Our many-part analysis of “The Force Awakens” continues. In this episode we praise the casting of Daisy Ridley, John Boyega, and Oscar Isaac, and ponder how the diversity of the “Star Wars” universe has increased. Plus, did Luke hide something in all the droids? Why does Finn hold a lightsaber like a baseball bat? Why would one of the Weasley brothers become a fascist? And ultimately, why is this film redemptive for the franchise as a whole?
In this installment of our continuing coverage of “Star Wars: The Force Awakens,” our East Coast panel gushes a little, complains about Starkiller Base a little, ponders “The Force Awakens” as a buddy movie, copes with death, and tries to imagine what it will be like to get a new “Star Wars” movie every year. Also, Scott keeps bringing up “Star Trek.”
Lots of people have opinions about “The Force Awakens,” and it’s sort of our charter to overdo it when it comes to “Star Wars.” So this week we’re presenting several follow-up panels about this new film. In this installment, we travel across the pond for a panel predominantly made up of residents of the UK. Why are there Scottish people in space? Who is the face of fresh young fascism? Where can we get red replacement arms?
After three years of anticipation, “Star Wars: The Force Awakens” is finally here, and our panel of “Star Wars” fans is ready to review it. So here we go.
With “The Force Awakens” only a week away, we pause to ponder why we’ve anticipated this film release for more than three years. What spoilers have we avoided? (This episode certainly contains none.) What does it mean that “Star Wars” is now an extended film franchise releasing new films annually? How many times are we going to see the film next weekend, and how will we find time to podcast about it? And perhaps most importantly, can any new “Star Wars” movie ever possibly hope to capture the excitement we felt when we discovered these films as children?
On this Old (Holiday) Movie Club, we review a certifiable Christmas classic, “Miracle on 34th Street.” Then we watch a very different sort of film set on Christmas, “The Lion in Winter.”
Join us as we revisit three childhood holiday TV classics, 1964’s “Rudolph, the Red-Nosed Reindeer,” 1965’s “A Charlie Brown Christmas,” and 1966’s “How the Grinch Stole Christmas.” You’ll learn about Big Santa’s despotic reign over the Grotto of Malfunctioning Headlamps, groove to Schroeder’s piano jazz trio stylings, and may even discover a Hoober-Bloob or two.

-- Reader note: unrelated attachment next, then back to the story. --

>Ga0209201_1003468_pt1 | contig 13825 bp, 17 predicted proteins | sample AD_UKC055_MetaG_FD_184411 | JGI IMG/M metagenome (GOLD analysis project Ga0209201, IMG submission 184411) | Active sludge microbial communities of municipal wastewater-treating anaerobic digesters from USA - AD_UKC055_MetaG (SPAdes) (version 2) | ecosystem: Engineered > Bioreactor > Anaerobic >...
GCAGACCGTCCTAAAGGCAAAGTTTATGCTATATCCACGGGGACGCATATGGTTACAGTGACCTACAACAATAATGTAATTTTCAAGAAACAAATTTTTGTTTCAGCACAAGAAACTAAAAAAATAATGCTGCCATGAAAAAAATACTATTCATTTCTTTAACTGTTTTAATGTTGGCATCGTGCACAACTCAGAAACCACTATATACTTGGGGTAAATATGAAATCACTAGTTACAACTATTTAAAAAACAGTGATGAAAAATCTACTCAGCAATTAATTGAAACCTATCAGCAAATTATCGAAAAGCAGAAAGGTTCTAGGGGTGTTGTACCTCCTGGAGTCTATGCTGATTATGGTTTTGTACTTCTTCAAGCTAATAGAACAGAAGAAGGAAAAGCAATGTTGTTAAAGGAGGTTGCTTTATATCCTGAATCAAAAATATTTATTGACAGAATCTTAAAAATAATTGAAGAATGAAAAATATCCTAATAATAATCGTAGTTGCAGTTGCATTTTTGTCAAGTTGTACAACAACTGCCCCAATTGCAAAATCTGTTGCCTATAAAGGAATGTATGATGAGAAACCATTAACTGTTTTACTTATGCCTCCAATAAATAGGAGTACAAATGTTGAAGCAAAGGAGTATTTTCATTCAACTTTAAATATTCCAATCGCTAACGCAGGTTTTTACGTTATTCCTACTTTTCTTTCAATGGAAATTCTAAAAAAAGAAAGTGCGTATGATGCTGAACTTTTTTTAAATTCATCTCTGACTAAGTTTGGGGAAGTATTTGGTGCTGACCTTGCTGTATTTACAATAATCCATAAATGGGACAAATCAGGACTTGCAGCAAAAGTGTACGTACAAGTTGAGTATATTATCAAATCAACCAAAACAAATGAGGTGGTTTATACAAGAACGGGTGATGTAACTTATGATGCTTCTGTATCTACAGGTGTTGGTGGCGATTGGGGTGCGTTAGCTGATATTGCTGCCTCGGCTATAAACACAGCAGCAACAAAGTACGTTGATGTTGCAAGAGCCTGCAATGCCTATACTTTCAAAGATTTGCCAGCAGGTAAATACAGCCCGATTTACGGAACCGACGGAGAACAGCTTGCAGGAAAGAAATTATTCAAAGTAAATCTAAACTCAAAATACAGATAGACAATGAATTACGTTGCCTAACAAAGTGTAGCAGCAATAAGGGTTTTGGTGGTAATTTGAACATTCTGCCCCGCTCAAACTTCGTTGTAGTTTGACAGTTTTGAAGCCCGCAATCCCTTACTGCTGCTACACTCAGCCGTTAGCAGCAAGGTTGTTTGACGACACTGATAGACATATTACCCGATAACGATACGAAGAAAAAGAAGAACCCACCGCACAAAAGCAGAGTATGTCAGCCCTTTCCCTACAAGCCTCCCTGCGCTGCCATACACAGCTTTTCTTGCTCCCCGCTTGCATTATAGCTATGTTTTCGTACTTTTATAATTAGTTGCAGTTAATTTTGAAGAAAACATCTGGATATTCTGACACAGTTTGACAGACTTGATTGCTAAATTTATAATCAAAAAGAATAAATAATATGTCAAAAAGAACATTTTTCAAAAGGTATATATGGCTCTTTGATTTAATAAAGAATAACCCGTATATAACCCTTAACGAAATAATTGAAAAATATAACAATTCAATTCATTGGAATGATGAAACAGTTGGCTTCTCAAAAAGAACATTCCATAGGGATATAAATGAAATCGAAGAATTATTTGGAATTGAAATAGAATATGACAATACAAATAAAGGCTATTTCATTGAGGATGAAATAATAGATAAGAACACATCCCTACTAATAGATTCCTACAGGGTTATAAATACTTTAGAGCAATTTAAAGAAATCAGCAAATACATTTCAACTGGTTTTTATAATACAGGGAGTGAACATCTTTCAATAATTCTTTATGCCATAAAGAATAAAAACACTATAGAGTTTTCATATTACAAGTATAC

We tackled “Her” and “Ex Machina,” two films about artificial women and the men who love them. But while Scarlett Johansson’s Samantha wants to send a ‘Dear John’ update to all humanity, Alicia Vikander’s Ava has more in mind than pleasant dinner conversation. What do these films say about online relationships, society’s power dynamics, and tech-industry culture?
We have seen tens of thousands of years into the future, and our best psychohistorians think the Galactic Empire will once again reign supreme… so long as there aren’t any surprise mutants or aliens. In this episode, we discuss Isaac Asimov’s classic “Foundation” trilogy. From the perspective of 2015, what still works, and what seems out of date? Plus: What else are we reading?
This week came the announcement we’ve been waiting for: A new “Star Trek” series is in the works. But with the announcement came a bunch of interesting details (it’s going to be exclusive to CBS’ streaming service, it’s going to be produced by one of the co-writers of the J.J. Abrams “Star Trek” movies) and a lack of specifics (they’re still interviewing writers and didn’t announce even the most basic of premises). Our panel of Star Trek fans analyzes the interesting decisions CBS has made so far, tries to imagine how a “Star Trek” series from 2017 might differ from its predecessors, and discusses the importance of creating a series that can keep the franchise alive by appealing to a new generation of fans.
On Halloween, our Rocket Surgery series takes us to the swinging ’60s and the height of NASA space exploration at Kennedy Space Center! In this corner, a robot astronaut named Frank! In that corner, a horde of invading aliens and their terrifying monster! In between, a bunch of stock footage, a very ’60s soundtrack, a bunch more stock footage, scientists riding scooters, the least sexy beach bikini scene ever, some military stock footage, and a party where everyone is wiggling their butts until the guy on the diving board is lasered to death. And did we mention the stock footage?